A group of Halifax-area reservists are “pioneering” a new training course for the Canadian Armed Forces.
Soldiers in the Princess Louise Fusiliers are taking part in a new Basic Assault Pioneer Course, which is being developed in Nova Scotia for members of a renewed military trade.
After taking a break, the assault pioneers joined the Canadian Armed Forces again less than three years ago, with the mission of clearing the way for the infantry. Their tasks include disabling booby traps and mines, clearing roadways and keeping transportation smooth over complex terrain.
“We have been given the mission of building a course from the ground up, a very basic course on pioneer training,” said Lt.-Col. Barry Pitcher, commanding officer of the Princess Lousie Fusiliers.
“What the pioneer training is, is an organic engineer capability which enables the infantry to have mobility and counter mobility skills.”
The assault pioneers are a modern take on ancient soldiers in the Roman Empire, who cleared forests and built roads for their armies.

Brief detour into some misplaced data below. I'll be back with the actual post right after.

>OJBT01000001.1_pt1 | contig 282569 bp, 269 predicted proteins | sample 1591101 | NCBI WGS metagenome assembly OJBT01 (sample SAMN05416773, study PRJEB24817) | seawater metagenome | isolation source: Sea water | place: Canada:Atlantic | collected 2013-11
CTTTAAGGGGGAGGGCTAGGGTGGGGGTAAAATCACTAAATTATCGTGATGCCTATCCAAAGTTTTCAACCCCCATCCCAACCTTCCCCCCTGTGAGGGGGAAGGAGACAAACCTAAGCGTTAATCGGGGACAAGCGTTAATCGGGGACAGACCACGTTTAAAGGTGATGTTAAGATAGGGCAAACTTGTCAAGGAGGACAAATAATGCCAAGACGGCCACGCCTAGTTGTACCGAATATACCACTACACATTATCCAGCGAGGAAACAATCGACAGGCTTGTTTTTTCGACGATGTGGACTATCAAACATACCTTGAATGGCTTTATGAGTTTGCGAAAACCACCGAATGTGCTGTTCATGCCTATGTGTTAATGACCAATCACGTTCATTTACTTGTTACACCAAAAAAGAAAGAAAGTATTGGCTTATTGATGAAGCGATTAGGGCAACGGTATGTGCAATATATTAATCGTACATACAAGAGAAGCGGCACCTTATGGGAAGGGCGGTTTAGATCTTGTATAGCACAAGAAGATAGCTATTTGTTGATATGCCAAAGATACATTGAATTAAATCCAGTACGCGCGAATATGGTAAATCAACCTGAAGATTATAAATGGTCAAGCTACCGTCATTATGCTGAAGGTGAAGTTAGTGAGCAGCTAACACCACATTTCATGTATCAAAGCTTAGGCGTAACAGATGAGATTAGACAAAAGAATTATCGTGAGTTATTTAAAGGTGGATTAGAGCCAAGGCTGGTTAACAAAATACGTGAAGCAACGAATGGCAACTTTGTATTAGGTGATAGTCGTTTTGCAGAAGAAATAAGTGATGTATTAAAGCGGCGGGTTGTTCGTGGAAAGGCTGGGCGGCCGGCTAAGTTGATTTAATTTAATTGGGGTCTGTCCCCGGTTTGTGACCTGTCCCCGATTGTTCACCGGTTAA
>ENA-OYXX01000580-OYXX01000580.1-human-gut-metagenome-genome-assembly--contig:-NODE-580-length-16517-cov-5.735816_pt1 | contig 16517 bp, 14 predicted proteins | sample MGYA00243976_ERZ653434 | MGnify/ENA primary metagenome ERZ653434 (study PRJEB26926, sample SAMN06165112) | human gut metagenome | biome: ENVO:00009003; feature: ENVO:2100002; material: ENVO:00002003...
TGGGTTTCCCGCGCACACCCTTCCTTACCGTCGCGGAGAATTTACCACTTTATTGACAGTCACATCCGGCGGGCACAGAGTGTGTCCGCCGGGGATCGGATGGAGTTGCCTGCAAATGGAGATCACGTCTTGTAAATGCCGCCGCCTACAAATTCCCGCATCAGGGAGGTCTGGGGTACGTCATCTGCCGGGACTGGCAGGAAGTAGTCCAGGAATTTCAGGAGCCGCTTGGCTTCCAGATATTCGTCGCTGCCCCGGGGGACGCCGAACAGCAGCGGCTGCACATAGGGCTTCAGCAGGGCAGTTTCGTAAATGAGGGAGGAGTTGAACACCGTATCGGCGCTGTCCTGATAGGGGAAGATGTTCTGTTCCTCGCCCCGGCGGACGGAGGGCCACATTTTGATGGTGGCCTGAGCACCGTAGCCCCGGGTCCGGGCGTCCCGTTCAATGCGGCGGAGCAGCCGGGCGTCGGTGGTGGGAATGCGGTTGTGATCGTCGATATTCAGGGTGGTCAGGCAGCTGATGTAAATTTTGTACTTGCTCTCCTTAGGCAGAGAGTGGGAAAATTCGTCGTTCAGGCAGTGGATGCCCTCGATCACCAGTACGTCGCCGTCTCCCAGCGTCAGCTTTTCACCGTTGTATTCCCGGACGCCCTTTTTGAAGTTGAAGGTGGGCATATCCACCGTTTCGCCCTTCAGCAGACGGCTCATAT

On Sunday, they built a gin and shear in the decommissioned airfield in Shearwater, N.S. The structure of wooden towers, poles and pulleys is designed to transport heavy materials over obstacles such as a river, or unstable ground.
“It was exciting watching the shear go up,” said Pte. Max Gallant, who participated in the exercise. “I wasn’t sure if it was going to fall at one point, then we managed to pull through, so (it was) satisfying.”
“I was confident in the lashings we did so that was pretty cool,” added Pte. June Beals. “It was a great experience. I learned something new.”
Members of the unit say the skills they learn as assault pioneers are applicable at home as well, including the use of power tools, the ability to tie knots and operate hydraulic equipment.
Beals said the COVID-19 pandemic did not play a major role in how the training event was conducted, other than requiring everyone to wear masks and sanitize regularly.
The Princess Louise Fusiliers are condensing the new training course into evenings and weekends over a three-month period.
Editor’s Note: This article was updated at 1:16 p.m. AST on Nov. 25 to clarify that the Assault Pioneers were part of the Canadian Armed Forces several years ago.